Saddam Abdulwahab defended his PhD

Supervised Monocular Depth Estimation Based on Machine and Deep Learning Models

Abstract: Depth Estimation refers to measuring the distance of each pixel relative to the camera. Depth estimation is crucial for many applications, such as scene understanding and reconstruction, robot vision, and self-driving cars. Depth maps can be estimated using stereo or monocular images. Depth estimation is typically performed through stereo vision following several time-consuming stages, such as epipolar geometry, rectification, and matching. However, predicting depth maps from single RGB images is still challenging as object shapes are to be inferred from intensity images strongly affected by viewpoint changes, texture content, and light conditions. Additionally, the camera only captures a 2D projection of the 3D world. While the apparent size and position of objects in the image can change significantly based on their distance from the camera.

Stereo cameras have been deployed in systems to obtain depth map information. Although it shows good performance, but its main drawback is the complex and expensive hardware setup it requires and the time complexity, which limits its use. In turn, monocular cameras have become simpler and cheaper; however, single images always need more important depth map information. Many approaches to predict depth maps from monocular images have recently been proposed, thanks to the revolution of deep learning models. However, most of these solutions result in blurry approximations of low-resolution depth maps. In general, depth estimation requires knowing the appropriate representation methods to extract the shared features in a single RGB image and the corresponding depth map to get the depth estimation.

Consequently, this thesis attempts to contribute into two research lines in estimating depth maps (also known as depth images): the first line estimates the depth based on the object present in a scene to reduce the complexity of the complete scene. Thus, we developed new techniques and concepts based on traditional and deep learning methods to achieve this task. The second research line estimates the depth based on a complete scene from a monocular camera. We have developed more comprehensive techniques with a high precision rate and acceptable computational timing to get more precise depth maps.

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Nasibeh Saffari defended her PhD


Abstract: Mammographic breast density (MBD) reflects the amount of fibroglandular area of breast tissue that appears white and shiny on mammograms, commonly known as percent breast density (PD%). MBD is a risk factor for breast cancer and a risk factor for masking tumors. However, accurate estimation of BMD with visual assessment remains a challenge due to poor contrast and significant variations in background adipose tissue in mammograms. In addition, the correct interpretation of mammography images requires highly trained medical experts: It is difficult, laborious, expensive and prone to errors. However, dense breast tissue can make breast cancer more difficult to identify and be associated with a higher risk of breast cancer. For example, women with high breast density compared to women with low breast density have been reported to have a four to six times greater risk of developing the disease. The main key to breast density computation and breast density classification is to correctly detect dense tissues in mammographic images. Many methods have been proposed to estimate breast density; however, most are not automated. In addition, they have been severely affected by low signal-to-noise ratio and density variability in appearance and texture. It would be more helpful to have a computer-aided diagnosis (CAD) system to help the doctor analyze and diagnose it automatically. The current development of deep learning methods motivates us to improve the current breast density analysis systems. The main focus of this thesis is to develop a system to automate breast density analysis (such as; Breast Density Segmentation (BDS), Breast Density Percentage (BDP) and Breast Density Classification ( BDC) ), using deep learning techniques and applying it to temporal mammograms after treatment to analyze breast density changes to find a dangerous and suspicious patient.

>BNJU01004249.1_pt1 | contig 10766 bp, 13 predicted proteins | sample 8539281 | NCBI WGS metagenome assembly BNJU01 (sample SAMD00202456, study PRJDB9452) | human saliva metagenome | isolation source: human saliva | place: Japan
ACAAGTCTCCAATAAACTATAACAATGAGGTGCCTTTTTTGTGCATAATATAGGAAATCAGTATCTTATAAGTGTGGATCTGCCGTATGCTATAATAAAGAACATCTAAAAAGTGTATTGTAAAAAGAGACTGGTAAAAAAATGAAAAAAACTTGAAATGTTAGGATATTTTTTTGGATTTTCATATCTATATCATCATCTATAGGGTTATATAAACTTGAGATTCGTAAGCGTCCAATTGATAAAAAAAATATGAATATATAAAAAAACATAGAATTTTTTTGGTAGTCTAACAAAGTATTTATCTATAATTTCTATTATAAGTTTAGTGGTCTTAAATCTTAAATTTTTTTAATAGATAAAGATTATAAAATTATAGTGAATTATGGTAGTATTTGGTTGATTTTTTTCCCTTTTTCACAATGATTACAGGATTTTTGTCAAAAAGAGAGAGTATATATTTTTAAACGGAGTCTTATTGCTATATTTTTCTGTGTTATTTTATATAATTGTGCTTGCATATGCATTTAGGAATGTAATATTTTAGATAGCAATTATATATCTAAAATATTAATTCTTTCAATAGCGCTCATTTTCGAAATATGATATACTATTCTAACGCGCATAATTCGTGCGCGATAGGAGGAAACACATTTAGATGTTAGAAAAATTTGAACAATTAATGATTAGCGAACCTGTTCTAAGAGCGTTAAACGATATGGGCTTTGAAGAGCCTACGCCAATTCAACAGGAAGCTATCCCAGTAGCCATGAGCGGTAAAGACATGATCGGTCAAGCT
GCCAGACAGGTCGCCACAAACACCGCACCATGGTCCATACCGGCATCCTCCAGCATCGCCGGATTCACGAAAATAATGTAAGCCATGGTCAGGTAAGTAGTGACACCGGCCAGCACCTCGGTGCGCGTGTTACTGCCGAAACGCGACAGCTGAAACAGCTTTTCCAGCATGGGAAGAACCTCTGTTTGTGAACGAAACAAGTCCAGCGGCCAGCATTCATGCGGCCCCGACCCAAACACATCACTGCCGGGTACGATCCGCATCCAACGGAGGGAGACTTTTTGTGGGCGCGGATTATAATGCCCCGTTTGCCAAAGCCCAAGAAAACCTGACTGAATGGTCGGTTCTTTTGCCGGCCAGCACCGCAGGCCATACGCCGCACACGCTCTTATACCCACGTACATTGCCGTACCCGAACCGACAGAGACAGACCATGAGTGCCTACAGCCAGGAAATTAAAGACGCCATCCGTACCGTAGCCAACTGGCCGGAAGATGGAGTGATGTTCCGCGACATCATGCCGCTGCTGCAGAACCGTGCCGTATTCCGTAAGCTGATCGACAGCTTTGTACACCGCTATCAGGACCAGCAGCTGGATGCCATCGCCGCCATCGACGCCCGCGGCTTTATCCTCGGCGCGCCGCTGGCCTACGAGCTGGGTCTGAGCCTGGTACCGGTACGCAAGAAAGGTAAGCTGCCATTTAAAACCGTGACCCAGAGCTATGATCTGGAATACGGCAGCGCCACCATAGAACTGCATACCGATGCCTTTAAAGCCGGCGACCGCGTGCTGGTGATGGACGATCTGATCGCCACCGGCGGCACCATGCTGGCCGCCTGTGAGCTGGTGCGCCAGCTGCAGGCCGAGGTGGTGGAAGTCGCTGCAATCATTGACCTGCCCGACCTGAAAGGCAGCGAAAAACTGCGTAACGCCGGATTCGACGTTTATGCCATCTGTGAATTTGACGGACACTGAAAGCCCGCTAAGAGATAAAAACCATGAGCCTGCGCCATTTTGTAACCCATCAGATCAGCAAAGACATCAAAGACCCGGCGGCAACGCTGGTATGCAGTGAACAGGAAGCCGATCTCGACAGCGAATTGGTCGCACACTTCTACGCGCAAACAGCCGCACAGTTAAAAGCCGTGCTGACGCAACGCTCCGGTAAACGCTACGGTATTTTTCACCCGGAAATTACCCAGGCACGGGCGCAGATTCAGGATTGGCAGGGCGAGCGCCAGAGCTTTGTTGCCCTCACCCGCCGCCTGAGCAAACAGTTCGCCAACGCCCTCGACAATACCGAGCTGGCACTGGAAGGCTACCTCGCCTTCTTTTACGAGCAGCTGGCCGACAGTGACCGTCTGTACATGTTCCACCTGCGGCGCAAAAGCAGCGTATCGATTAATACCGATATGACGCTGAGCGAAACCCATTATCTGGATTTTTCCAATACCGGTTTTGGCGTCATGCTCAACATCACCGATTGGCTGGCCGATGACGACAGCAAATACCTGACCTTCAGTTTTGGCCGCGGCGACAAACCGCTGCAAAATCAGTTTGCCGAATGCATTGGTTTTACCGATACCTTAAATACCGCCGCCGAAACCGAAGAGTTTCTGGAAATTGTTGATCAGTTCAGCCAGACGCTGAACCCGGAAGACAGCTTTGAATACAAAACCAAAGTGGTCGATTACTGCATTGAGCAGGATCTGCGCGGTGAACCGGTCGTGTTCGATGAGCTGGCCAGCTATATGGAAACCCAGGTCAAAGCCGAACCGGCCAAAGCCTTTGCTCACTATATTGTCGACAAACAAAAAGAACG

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Vivek Kumar Singh defended his PhD

Segmentation and Classification of Multimodal Medical Images based on Generative Adversarial Learning and Convolutional Neural Networks

Abstract: Medical imaging is an important means for early illness detention in the majority of medical fields, which provides better prognosis to the patients. But properly interpreting medical images needs highly trained medical experts: it is difficult, time-consuming, expensive, and error-prone. It would be more beneficial to have a computer-aided diagnosis (CAD) system that can automatically outline the possible ill tissues and suggest diagnosis to the doctor. Current development in deep learning methods motivates us to improve current medical image analysis systems. In this thesis, we have considered three different medical diagnosis, such as brenst cancer from mammograms and ultrasound images, skin lesion from dermoscopic images, and retinal diseases from fundus images. These tasks are very challenging due to the several sources of variability in the image capturing processes.


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